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RCP consultant census shows workforce pressures persist

RCP publishes its latest census of consultants across the UK.

Close to half (43%) of advertised senior doctor posts in England and Wales were unfilled due to a lack of suitable applicants, according to the RCP’s UK-wide annual census of doctors conducted with the Royal College of Physicians of Edinburgh and the Royal College of Physicians and Surgeons of Glasgow.

Conducted between 30 September–31 December 2019, the census reveals the continuing pressures on the medical workforce and the systems in which doctors were working prior to the COVID-19 pandemic. The number of consultant posts needed continues to significantly outnumber supply.

The census also revealed that 1 in 5 consultants (20%) have experienced bullying or harassment, and that a quarter of them (25%) have witnessed it. This was more common among female consultants.

Consultants of black, Asian and minority ethnic origin (BAME) were twice as likely to experience discrimination as white consultants, and female consultants were twice as likely to experience discrimination as male consultants.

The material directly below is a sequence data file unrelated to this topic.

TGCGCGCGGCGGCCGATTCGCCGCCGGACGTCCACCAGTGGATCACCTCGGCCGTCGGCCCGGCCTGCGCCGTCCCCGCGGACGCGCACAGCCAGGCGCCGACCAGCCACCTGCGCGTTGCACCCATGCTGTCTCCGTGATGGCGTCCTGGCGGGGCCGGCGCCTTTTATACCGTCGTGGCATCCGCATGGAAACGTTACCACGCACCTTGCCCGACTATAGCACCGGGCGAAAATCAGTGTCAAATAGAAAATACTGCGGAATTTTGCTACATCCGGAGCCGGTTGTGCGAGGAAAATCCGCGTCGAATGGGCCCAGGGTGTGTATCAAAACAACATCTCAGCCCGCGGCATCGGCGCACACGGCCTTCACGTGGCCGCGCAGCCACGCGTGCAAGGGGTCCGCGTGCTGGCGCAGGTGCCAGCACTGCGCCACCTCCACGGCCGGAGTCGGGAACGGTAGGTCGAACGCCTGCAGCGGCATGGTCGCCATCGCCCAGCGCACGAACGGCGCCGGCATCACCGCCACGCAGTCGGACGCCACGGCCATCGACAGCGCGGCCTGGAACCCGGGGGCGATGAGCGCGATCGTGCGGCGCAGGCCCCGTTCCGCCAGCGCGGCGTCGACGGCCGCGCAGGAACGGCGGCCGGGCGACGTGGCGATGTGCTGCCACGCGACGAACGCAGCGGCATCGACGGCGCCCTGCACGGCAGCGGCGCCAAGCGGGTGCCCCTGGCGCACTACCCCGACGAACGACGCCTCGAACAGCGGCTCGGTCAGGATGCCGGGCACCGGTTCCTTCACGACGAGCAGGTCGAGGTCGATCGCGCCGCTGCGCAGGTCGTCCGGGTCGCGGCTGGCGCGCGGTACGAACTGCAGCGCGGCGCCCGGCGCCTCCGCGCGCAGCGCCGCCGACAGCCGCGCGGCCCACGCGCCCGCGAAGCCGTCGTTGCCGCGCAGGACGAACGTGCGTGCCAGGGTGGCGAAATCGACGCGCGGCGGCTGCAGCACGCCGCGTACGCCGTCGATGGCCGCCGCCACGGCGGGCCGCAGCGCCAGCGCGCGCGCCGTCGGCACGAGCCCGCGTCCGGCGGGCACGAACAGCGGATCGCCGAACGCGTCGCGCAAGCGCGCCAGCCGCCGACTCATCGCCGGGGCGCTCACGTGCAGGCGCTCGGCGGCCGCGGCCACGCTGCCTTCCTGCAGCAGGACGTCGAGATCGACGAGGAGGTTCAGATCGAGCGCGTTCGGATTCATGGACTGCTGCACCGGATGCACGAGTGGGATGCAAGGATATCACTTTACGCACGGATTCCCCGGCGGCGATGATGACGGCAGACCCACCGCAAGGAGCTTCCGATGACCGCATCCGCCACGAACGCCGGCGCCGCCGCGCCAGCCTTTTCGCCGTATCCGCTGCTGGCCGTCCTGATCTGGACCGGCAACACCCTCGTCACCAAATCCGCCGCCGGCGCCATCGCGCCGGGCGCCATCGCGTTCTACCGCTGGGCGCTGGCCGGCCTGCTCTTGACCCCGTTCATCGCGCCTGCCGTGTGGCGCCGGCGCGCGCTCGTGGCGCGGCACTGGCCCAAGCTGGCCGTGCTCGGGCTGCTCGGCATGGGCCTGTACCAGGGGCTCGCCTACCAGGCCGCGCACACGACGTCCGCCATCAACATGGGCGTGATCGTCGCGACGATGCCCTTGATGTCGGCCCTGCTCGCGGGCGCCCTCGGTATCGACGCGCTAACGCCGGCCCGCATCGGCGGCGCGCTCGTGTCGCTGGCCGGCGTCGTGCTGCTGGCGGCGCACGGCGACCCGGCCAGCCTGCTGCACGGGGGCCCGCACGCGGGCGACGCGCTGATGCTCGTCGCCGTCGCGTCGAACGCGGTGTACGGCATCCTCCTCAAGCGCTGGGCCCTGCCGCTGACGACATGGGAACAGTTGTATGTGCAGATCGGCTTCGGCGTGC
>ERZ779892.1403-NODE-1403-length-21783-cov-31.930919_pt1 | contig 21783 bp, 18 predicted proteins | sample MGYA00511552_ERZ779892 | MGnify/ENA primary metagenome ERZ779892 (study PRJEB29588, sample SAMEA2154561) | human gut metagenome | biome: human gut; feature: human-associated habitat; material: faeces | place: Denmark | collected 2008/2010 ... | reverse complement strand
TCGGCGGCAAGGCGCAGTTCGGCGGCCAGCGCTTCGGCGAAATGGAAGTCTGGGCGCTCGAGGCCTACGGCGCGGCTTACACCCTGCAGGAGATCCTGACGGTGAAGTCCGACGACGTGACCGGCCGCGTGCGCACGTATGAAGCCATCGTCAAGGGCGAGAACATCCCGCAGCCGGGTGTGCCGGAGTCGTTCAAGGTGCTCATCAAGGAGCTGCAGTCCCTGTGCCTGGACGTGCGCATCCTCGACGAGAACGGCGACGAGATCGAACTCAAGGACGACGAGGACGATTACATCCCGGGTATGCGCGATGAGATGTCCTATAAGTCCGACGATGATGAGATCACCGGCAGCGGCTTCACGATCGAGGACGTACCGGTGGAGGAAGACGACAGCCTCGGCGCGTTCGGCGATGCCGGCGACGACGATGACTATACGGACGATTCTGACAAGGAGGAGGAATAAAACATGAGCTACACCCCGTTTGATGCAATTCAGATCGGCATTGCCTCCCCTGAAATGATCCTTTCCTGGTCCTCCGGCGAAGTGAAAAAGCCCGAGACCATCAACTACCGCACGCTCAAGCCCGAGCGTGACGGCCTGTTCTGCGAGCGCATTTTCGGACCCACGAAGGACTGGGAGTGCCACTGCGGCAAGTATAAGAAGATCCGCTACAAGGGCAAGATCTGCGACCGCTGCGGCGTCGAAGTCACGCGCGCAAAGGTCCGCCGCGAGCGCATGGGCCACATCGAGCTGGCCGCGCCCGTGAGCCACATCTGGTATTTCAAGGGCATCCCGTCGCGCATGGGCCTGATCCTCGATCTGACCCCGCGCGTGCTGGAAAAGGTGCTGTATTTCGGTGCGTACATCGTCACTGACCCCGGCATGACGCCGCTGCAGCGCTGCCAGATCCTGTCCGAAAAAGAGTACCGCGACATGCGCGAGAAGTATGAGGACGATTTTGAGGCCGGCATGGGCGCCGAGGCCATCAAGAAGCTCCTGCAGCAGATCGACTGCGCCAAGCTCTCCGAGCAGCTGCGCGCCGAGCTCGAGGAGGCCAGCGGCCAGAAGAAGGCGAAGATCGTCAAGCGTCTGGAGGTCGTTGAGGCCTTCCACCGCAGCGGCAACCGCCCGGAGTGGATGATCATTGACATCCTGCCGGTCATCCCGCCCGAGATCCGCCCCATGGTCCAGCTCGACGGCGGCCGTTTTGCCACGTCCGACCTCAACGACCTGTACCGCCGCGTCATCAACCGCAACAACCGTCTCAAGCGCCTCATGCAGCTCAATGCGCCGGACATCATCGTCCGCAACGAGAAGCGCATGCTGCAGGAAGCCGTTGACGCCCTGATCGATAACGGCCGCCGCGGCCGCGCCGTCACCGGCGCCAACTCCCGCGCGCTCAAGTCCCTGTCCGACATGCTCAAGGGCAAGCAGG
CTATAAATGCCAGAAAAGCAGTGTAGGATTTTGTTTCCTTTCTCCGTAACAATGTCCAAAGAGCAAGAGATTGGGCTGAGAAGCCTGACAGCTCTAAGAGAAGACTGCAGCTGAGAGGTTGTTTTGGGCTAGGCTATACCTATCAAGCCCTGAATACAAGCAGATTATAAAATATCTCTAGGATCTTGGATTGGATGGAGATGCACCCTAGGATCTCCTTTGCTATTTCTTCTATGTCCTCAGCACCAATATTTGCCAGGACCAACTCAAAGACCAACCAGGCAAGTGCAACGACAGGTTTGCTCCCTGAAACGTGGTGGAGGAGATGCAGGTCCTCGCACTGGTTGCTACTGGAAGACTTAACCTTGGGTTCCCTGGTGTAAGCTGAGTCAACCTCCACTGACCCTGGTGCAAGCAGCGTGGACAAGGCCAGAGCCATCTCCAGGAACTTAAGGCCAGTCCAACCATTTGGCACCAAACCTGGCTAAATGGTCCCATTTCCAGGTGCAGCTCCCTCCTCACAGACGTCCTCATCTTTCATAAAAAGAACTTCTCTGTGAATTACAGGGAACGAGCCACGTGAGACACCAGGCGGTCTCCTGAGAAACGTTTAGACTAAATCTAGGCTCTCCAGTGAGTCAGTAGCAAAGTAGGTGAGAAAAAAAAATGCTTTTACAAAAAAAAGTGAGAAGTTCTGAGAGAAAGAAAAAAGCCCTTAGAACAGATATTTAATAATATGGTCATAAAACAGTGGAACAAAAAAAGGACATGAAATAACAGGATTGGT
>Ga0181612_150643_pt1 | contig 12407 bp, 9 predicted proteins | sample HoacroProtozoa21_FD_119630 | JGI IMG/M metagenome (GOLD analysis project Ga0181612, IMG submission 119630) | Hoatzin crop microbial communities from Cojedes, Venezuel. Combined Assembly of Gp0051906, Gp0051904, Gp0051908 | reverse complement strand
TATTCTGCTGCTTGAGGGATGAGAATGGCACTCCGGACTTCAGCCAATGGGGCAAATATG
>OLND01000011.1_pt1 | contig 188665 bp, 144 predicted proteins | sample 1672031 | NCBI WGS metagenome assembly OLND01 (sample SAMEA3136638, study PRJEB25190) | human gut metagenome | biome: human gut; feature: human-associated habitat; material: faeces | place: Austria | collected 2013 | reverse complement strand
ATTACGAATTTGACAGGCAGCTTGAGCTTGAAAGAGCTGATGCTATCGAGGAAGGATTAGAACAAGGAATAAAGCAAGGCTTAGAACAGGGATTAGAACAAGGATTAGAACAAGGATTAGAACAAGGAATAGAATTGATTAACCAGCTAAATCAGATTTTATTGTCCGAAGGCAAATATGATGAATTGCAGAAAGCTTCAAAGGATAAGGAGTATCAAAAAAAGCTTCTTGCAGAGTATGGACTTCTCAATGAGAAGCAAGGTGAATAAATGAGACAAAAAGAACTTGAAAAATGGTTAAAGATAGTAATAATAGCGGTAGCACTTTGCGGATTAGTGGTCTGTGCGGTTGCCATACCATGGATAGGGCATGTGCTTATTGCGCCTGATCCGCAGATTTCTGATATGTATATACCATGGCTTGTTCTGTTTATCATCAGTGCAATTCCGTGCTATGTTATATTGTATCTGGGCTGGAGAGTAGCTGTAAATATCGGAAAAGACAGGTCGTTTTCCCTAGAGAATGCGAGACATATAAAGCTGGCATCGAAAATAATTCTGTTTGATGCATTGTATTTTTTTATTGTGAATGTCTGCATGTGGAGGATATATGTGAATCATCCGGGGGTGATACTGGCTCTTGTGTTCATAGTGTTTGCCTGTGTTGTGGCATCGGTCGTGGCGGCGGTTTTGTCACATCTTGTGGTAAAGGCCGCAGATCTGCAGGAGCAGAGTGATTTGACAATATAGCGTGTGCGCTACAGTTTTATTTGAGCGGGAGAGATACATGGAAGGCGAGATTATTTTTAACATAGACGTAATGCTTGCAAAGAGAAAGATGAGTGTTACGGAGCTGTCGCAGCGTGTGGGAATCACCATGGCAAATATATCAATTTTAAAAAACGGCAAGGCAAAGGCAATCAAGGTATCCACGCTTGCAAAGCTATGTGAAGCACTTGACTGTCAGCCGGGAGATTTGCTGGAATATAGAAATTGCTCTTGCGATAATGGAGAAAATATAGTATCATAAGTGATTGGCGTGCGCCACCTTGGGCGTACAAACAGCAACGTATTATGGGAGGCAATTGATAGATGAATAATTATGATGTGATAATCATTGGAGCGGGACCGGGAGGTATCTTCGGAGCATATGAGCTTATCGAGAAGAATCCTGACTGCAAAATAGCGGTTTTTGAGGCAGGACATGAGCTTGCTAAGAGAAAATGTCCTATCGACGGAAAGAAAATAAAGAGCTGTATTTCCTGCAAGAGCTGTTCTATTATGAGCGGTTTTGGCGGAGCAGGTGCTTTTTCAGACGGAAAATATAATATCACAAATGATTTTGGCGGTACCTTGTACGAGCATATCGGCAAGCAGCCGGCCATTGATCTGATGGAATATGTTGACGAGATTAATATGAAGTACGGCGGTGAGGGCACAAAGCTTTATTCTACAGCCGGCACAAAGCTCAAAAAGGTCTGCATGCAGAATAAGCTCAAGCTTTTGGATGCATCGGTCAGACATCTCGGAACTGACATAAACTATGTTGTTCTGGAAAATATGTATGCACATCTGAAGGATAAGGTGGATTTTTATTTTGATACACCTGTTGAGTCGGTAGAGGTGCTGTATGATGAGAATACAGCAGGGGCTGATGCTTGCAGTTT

The pressure that physicians are under appears to be the main factor behind the negative experiences documented by the census., with consultants estimating they work 10% more than they are contracted to do, mainly due to their clinical workload.

The RCP will use the census data in discussions with government and stakeholders about the long-term pressures on the NHS and their impact on staff wellbeing, including working with the NHS in England to help develop the People Plan that supports its Long Term Plan.

We will also continue to make our call for all medical school places to be doubled to 15,000 per year and will publish a report on the feasibility of such an expansion.

More on the census can be found in the latest edition of Commentary magazine. Further details are also available here.